At the same time, the military operation is a chance for Saudi King Salman bin Abdulaziz Al Saud to demonstrate his independence from the US -- as well as to perhaps prove his country's military leadership in the region as a complement to its longstanding economic strength.
What is clear, however, is that the brewing Sunni-Shiite struggle in the Middle East has the potential for not just destroying Yemen, but also for turning into a disaster for Saudi Arabia.
It was only last fall that Riyadh badly miscalculated in Yemen by cutting off financial aid to Hadi, who has since fled his country for the Saudi capital. The Saudi monarchy believed that Hadi, a Sunni, was being far too lenient with the Shiite Houthis, which make up a third of the population of Yemen. But Hadi had only been striving for political survival between the various fronts -- a task made all the more difficult by the return of his Shiite predecessor Saleh. Without support from Riyadh, Hadi didn't have a chance.
Even if the Iranians are confessional brothers to the Houthis and have allegedly supplied them with weapons, it is ex-president Saleh who has been the primary reason for their triumphant march through the country. It is an ironic development, given that Saleh, while in power, waged a campaign of his own against Houthi insurgents. Now, however, he has placed his old elite troops -- which he once equipped with the help of hundreds of millions of dollars from the US -- at their disposal. The troops are akin to a private army, and Saleh has a fortune of billions he can use to finance them.
One of Saleh's Dances
Saleh once compared governing in Yemen to "dancing on the heads of snakes." What is now taking place is "one of Saleh's dances," says Abdulkader Alguneid, a leader of recent protests against the Houthis in the economically important city of Taiz, located in the highlands between Sanaa and Aden. "It wasn't foreign powers from outside who took over Taiz," he says. "It was Saleh's followers, soldiers who had defected." Nevertheless, the city is now under Houthi control and it has become the jumping off point for the Shiite militia's forays to the south.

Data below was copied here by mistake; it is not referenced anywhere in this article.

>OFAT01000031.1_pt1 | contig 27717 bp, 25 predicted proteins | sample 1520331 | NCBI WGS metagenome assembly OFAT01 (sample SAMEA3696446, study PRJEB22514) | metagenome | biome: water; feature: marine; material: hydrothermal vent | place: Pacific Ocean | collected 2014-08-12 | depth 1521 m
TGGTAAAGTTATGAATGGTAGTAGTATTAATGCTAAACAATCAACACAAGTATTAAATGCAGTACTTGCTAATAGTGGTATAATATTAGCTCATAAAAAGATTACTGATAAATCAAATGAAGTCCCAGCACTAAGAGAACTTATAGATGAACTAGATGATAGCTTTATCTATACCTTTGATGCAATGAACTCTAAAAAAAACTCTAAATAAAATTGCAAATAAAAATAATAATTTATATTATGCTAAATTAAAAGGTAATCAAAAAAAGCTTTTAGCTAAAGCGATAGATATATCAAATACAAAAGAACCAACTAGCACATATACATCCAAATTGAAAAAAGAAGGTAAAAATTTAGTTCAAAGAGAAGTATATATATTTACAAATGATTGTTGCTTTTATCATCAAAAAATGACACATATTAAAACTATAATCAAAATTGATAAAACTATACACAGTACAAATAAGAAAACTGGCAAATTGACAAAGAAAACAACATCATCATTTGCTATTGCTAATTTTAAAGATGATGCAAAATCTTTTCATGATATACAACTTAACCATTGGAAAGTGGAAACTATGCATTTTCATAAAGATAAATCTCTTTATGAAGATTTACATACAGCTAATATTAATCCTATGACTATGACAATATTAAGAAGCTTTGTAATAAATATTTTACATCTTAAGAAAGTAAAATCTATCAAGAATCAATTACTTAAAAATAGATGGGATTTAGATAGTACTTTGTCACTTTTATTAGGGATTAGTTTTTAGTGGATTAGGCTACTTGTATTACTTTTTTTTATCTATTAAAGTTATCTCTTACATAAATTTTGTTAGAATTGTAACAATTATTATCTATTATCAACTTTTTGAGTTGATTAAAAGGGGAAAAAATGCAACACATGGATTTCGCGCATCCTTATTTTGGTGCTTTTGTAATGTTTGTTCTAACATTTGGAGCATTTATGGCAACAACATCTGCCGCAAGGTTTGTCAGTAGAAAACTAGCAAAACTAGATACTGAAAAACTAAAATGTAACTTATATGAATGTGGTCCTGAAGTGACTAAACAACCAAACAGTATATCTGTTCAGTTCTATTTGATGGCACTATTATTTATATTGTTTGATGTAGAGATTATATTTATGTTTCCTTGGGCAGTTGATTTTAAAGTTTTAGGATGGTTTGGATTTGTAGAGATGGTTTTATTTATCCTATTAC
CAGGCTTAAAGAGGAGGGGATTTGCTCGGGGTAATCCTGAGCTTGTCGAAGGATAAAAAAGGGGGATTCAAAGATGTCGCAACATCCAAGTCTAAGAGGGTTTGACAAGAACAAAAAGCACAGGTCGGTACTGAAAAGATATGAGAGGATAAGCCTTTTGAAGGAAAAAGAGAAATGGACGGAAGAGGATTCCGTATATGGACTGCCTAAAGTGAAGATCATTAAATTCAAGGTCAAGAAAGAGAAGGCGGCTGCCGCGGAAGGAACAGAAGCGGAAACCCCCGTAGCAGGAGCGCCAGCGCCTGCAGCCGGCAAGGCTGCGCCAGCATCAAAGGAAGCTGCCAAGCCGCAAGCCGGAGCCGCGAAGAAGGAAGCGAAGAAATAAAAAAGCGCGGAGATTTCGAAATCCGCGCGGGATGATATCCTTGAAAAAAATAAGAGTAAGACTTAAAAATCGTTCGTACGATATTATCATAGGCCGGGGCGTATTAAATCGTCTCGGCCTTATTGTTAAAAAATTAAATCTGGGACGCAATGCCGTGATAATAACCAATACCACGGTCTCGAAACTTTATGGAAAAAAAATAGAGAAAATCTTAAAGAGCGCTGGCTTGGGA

Taiz, too, has become a target for the Saudi coalition's air strikes. "They aren't just killing Houthis," says parliamentarian Abdulkader Mughales, cursing the Saudis. "One-hundred years ago they already took three provinces away from us and still today they are afraid of a strong Yemen." So far, he says, there are no Iranian fighters in the country. "But if the Saudis keep on like this, the Iranians will come and turn our homeland into a battlefield in their war."
The military operation in Yemen is a significant departure from Saudi Arabia's foreign policy tradition. Riyadh has always relied on three strategies to pursue its interests abroad. First, it used its wealth to support allied governments or groups. Second, it established a global network of clerics and Koran schools to spread the puritanical interpretation of the Koran known as Wahhabism. And third, it practiced classic diplomacy and mediation, such as leading the peace talks that ended the 15-year civil war in Lebanon in the late 1980s.
Indeed, even experts on Saudi Arabia have never quite understood why the monarchy has spent decades -- and billions -- arming itself to the extensive degree it has. But the operation in Yemen has now provided the international community with an answer to that question. It is to defend itself from instability in Yemen, a country fractured along confessional and tribal lines.